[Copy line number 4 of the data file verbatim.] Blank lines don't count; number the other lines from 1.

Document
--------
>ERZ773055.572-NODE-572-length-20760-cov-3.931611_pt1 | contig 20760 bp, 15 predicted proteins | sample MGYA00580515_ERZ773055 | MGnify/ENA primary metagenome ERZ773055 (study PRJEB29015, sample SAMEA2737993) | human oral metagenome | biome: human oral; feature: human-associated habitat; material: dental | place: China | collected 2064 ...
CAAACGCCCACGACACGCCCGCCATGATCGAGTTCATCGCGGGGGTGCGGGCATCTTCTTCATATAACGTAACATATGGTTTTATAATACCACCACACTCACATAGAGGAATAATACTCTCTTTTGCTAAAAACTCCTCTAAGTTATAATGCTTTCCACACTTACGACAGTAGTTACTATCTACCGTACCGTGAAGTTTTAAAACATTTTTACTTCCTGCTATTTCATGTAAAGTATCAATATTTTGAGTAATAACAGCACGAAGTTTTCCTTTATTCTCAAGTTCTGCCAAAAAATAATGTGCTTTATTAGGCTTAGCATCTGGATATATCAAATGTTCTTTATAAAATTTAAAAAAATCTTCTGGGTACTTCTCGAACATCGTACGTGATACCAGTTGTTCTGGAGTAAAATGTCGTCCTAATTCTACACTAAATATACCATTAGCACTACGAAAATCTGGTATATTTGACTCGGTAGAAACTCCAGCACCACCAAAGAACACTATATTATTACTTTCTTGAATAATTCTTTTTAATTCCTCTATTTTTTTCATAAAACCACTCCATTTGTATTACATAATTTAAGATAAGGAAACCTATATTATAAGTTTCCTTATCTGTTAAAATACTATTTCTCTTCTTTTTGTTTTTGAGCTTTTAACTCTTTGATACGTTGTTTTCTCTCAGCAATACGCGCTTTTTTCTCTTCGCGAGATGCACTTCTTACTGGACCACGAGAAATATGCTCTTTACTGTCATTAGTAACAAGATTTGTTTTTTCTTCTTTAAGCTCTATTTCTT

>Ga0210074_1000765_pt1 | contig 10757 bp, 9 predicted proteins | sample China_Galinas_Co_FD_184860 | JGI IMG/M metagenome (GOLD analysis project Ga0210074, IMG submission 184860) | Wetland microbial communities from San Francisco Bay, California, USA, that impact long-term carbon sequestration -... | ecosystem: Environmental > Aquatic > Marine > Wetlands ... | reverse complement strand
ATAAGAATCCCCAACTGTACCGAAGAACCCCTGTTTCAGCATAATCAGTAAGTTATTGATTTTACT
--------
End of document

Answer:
ATAAGAATCCCCAACTGTACCGAAGAACCCCTGTTTCAGCATAATCAGTAAGTTATTGATTTTACT